DevOps looks different at every company. Sometimes what seems like a good idea, in theory, creates roadblocks and redundancies in practice. In this blog series, we’re unpacking seven of those scenarios so companies can learn how to do DevOps right. This week, we’re looking at why security and compliance is often perceived as a burden.
Security and compliance are often treated like an afterthought. As you can imagine, this way of working creates problems. So why do companies do it? The answer is simple – they are stuck in their old habits.
Here’s an example of what this looks like in practice. A software development team gets a new project and starts the development process by reviewing the client’s requirements. A product owner then evaluates the feasibility of delivering those requirements and begins to do functional analysis on what the team wants to build. The team works Agile to build the software. When the final button needs to be pushed to move the source code to production, security and compliance is called in to review their work.
That’s when problems begin – the wrong infrastructure was used, a different authentication mechanism is needed, the possibilities for error are endless. When it comes to security, it’s rarely a quick fix. Rebuilding components takes a lot of valuable time and thus money. And the most problematic aspect of all? People blame the security and compliance team for these delays.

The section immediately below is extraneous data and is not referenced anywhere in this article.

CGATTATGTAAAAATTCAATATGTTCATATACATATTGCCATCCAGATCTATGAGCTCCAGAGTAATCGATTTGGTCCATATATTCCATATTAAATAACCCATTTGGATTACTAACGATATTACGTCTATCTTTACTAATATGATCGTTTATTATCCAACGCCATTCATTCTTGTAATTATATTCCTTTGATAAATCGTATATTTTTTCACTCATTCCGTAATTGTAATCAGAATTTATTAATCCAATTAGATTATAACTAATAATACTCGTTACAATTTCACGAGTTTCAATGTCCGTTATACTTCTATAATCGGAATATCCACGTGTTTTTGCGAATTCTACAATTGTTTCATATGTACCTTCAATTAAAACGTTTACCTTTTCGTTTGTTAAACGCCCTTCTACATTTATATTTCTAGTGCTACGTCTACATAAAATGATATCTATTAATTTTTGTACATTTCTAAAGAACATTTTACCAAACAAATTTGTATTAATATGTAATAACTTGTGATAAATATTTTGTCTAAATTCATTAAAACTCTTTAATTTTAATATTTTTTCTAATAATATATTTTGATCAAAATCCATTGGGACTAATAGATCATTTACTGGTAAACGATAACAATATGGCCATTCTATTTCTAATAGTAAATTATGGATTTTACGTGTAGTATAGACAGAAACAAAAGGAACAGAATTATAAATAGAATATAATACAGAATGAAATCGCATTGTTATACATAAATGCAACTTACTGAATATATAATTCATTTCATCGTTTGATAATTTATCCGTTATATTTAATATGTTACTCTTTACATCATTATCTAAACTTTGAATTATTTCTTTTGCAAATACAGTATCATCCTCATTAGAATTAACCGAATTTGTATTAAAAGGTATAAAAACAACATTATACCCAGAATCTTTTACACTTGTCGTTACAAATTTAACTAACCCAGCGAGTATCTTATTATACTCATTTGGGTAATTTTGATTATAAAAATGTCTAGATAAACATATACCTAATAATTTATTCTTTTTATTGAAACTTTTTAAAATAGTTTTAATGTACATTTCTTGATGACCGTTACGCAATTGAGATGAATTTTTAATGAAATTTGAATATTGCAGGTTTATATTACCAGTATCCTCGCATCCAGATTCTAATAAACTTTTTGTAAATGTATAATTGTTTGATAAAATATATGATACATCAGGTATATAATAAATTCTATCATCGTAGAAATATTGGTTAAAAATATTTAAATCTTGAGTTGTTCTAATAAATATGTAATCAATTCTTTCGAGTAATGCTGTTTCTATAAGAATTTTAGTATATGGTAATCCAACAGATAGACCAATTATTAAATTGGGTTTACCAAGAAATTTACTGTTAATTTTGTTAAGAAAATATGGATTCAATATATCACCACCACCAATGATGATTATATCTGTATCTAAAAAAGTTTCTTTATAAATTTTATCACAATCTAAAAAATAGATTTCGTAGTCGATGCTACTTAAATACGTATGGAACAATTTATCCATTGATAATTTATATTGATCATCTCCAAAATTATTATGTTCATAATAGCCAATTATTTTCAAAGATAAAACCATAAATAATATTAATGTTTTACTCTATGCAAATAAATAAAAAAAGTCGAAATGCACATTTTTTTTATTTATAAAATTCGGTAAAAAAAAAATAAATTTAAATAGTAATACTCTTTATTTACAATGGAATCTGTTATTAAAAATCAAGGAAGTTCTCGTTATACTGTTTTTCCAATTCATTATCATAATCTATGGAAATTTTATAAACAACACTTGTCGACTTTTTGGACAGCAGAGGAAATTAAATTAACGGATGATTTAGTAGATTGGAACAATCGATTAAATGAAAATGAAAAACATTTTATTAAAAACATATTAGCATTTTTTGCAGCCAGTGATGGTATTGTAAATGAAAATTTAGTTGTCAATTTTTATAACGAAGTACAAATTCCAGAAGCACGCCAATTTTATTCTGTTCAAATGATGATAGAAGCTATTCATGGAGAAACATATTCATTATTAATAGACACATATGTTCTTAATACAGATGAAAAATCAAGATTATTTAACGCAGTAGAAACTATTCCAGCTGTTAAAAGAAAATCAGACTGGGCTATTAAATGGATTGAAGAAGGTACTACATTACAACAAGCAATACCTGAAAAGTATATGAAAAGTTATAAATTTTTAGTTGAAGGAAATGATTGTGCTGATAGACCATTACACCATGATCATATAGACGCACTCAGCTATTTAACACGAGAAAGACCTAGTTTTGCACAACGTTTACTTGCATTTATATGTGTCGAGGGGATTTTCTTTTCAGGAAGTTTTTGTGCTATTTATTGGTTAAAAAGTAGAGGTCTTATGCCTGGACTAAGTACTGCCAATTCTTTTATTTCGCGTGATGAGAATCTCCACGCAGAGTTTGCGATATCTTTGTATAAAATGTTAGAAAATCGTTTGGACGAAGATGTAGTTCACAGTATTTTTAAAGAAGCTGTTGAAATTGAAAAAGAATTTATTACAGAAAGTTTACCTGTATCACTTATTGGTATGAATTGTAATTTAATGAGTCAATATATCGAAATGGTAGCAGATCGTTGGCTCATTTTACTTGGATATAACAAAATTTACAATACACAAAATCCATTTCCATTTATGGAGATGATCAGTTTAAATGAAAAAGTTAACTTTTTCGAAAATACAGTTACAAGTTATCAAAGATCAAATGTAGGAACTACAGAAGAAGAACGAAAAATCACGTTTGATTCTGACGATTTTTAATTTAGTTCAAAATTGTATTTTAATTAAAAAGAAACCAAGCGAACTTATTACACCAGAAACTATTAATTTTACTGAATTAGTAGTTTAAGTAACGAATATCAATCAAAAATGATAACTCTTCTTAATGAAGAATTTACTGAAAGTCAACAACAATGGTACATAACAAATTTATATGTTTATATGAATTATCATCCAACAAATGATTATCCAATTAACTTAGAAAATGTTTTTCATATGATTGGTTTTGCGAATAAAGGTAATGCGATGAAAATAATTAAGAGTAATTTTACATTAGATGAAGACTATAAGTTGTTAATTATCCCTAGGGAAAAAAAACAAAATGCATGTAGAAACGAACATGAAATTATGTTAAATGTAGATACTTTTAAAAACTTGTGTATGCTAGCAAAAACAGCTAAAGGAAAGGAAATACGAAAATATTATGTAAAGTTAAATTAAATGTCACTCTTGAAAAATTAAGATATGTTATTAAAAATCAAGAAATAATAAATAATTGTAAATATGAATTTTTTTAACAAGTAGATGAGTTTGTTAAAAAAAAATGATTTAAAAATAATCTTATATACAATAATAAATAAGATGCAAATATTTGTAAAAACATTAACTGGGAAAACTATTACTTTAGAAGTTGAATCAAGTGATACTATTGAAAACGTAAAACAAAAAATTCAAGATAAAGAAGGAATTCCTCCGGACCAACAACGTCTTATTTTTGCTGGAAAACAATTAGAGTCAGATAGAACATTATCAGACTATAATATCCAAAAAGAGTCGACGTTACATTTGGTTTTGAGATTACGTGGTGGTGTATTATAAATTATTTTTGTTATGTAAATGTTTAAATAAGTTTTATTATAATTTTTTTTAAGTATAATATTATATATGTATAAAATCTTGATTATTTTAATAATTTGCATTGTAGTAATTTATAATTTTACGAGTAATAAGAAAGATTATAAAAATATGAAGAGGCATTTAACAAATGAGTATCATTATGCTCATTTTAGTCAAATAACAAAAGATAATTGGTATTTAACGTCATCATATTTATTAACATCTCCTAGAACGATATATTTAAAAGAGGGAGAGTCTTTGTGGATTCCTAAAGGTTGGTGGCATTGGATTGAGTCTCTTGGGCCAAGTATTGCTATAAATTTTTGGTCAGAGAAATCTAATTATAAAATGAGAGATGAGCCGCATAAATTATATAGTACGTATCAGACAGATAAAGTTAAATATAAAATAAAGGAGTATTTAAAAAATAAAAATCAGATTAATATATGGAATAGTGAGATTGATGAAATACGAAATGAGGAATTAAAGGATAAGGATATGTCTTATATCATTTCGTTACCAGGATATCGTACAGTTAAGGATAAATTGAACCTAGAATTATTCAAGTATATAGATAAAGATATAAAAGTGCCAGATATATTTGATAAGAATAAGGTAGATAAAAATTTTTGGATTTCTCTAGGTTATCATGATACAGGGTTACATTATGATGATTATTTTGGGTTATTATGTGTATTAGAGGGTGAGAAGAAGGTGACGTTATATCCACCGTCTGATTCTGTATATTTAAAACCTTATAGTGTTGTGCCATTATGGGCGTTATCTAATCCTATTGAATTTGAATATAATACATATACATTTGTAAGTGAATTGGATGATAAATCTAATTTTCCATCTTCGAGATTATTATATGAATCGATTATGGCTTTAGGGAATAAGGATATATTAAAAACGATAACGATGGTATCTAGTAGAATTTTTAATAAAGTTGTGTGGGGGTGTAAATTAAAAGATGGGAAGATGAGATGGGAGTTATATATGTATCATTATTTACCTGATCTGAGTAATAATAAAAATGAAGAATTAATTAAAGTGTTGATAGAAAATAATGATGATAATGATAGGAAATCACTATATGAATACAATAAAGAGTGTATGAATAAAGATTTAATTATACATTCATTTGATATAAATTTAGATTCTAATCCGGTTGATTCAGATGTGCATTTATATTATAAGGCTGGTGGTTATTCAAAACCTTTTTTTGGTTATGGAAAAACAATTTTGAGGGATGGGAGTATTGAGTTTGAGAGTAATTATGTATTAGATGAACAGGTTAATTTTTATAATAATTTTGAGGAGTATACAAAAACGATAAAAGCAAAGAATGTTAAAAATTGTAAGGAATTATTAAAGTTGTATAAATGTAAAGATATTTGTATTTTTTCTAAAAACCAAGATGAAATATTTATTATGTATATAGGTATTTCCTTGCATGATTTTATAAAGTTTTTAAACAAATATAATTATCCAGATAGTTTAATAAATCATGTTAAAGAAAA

When security and compliance is treated as an afterthought, companies often begin to think of that team as a nuisance because their involvement frequently creates the need for rework. The mindset becomes that security and compliance slows down the production process. However, it’s not the team that’s the problem – it’s the workflow.
Problems Start with Silos
Traditionally, companies are organized by grouping people that have the same expertise together: development, operations, marketing, security and compliance, etc. Each department wants to have operational excellence so they create all these standardized processes within their own team. These processes work great within each department’s own bubble but when they need to collaborate, conflict arises. One department asks the other to follow their process: “Fill out this checklist.” – “What? There are 50 items. That will take way too long.” The teams have to negotiate where to even begin before they can get anything done.
Ditch Linear Thinking
Software design and development is not a neat, linear step-by-step process. When teams work in silos, there ends up being a lot of rework and hard feelings between colleagues. The most efficient and productive workflow is to collaborate from the beginning.
When security and compliance is included from the start, discussions are exploratory and positive. “We are going to run on this infrastructure. What do you think?” – “That would incur some security risk but if you do it like this you will cover that risk.” Then, the team can build without fearing lengthy rework later. This type of collaboration also has the added benefit of increasing security awareness in the development team.
While this may sound easy in theory, in practice change is hard! Giving up the comforts of your silo where everything is controlled and optimized according to your preferences will be challenging. So, adopting a more fluid workflow not only requires a shift in how things are done – more importantly, it requires a shift in mindset. How this change is implemented will look different for every company.
Want to dive deeper into doing DevOps right? Chat with us!
When it comes to DevOps, there are no one-size-fits-all solutions. Each company needs an approach that is tailor-made for their needs and teams. We can help with that! Please contact us for more information and ideas on how to find a solution that fits your team.
Also, tune in next time to find out why "we focus on 100% uptime for everything" is the third habit of a highly ineffective DevOps team.